Outside of these moments, Virginia’s interiority is given similarly blunt expression through her relationships with her passive yet understanding husband, Leonard (Peter Ferdinando), her lively artist sister, Vanessa (Emerald Fennell), and Vanessa’s roommate, the flamboyant painter Duncan Grant (Adam Gillen). Each of these archetypes always seems to be conveniently on hand to explicitly outline the details of Virginia’s emotional state. The only time her thoughts and emotions, as well as Vita’s, are articulated with any nuance is through a series of epistolary interludes that see Arterton and Debicki reading the love letters that Sackville-West and Woolf wrote to one another. And yet, these moments are so awkwardly and unimaginatively incorporated into the film, with the actresses speaking their words directly into the camera, that the letters’ flowery language is effectively drained of its poeticism.

Vita & Virginia eventually lands on Woolf writing her breakthrough novel, Orlando, which was inspired by her relationship with Sackville-West. But as Button gives us only a vague sense of what drew these two vastly different women together, she leaves to the imagination how Sackville-West had such a lasting and profound effect on one of the great authors of the 20th century. In Orlando, Woolf writes, “Illusions are to the soul what atmosphere is to the earth.” There’s more ambiguity, complexity, or passion in that one line regarding the elusive and illusory qualities of Vita’s love for Virginia than there is in all of Button’s film.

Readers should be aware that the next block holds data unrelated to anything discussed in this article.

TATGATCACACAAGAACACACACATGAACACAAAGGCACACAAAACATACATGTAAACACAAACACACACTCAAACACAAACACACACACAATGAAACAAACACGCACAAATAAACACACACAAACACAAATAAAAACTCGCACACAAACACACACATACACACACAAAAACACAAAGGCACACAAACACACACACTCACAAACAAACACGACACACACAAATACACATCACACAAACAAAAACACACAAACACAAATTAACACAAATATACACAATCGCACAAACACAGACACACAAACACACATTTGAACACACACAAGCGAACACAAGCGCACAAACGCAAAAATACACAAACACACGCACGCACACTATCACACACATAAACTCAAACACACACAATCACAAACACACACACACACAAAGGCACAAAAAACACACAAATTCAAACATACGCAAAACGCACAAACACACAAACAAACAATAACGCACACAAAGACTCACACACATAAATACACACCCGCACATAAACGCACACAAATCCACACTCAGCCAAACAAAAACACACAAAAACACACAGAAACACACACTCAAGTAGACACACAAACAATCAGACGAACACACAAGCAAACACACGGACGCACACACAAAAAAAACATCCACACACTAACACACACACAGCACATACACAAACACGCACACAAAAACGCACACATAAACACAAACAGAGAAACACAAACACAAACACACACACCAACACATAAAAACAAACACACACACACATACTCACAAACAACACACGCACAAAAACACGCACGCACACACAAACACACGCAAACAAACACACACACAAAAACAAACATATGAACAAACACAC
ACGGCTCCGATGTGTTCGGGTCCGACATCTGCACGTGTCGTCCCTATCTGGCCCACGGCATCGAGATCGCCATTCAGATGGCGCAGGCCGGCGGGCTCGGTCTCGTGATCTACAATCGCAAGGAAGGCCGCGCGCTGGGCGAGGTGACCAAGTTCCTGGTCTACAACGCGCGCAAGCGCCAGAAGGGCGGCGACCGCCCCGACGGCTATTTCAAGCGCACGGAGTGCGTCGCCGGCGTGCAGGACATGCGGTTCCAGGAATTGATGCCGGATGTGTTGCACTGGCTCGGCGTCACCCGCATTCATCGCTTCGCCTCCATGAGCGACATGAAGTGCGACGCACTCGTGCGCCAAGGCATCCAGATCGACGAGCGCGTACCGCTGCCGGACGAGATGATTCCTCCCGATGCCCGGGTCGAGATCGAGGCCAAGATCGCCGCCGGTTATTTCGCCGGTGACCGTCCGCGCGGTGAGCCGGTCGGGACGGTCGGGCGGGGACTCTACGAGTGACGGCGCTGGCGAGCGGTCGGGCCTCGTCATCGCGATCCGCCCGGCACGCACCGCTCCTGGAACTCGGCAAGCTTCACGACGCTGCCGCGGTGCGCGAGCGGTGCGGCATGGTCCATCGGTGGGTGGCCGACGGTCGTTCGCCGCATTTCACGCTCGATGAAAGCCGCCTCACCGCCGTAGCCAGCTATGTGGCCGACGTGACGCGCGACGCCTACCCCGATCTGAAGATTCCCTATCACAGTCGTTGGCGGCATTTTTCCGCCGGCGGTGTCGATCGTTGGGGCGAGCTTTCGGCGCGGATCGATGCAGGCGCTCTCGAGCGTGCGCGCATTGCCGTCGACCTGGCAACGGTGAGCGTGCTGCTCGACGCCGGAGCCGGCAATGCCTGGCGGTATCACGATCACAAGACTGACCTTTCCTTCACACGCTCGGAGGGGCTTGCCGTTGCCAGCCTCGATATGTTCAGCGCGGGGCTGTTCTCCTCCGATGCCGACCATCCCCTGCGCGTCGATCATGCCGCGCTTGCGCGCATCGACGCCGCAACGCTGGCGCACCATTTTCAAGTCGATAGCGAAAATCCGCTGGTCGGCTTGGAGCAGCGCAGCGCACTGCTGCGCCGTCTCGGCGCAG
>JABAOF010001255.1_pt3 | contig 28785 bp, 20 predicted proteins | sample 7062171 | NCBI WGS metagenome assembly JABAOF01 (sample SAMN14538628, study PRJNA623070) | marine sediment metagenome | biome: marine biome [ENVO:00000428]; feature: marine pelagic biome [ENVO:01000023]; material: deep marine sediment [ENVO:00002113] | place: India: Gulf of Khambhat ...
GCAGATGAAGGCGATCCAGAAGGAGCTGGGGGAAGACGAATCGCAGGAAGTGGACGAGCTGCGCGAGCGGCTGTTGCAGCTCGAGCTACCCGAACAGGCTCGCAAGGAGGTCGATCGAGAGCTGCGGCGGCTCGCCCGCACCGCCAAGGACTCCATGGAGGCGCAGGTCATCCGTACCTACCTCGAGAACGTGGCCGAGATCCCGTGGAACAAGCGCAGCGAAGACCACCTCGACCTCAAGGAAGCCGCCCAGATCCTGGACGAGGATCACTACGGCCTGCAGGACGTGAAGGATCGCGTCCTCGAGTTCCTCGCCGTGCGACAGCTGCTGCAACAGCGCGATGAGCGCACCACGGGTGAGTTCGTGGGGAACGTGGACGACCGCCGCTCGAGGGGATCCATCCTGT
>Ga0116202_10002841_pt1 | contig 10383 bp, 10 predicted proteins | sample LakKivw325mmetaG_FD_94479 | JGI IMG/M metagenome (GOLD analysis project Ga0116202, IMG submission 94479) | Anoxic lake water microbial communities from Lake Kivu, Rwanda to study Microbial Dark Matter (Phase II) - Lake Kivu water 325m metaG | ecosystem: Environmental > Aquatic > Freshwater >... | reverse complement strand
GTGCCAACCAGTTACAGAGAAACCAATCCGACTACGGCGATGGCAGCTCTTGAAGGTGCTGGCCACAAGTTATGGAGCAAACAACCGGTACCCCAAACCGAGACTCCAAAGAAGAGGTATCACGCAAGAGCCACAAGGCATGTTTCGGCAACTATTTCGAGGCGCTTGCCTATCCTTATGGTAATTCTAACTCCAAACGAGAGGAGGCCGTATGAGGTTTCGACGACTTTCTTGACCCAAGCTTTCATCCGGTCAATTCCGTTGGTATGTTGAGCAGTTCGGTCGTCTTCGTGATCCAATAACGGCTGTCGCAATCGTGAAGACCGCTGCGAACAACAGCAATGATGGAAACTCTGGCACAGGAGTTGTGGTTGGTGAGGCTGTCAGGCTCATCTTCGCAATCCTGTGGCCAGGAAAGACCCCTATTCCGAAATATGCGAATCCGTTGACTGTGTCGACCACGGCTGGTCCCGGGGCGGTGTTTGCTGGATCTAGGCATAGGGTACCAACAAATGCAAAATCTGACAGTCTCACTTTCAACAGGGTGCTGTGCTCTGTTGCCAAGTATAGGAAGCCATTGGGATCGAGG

Cast: Gemma Arterton, Elizabeth Debicki, Isabella Rossellini, Rupert Penry-Jones, Peter Ferdinando, Emerald Fennell, Gethin Anthony, Rory Fleck Byrne, Karla Crome Director: Chanya Button Screenwriter: Chanya Button Distributor: IFC Films Running Time: 110 min Rating: NR Year: 2018

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Review: Ready or Not Ribs the One Percent with More Laughs than Horror

Only in its giddily gory finale does the outrageousness of the film’s violence come close to matching that of its plot.

2.5

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Ready or Not
Fox Searchlight Pictures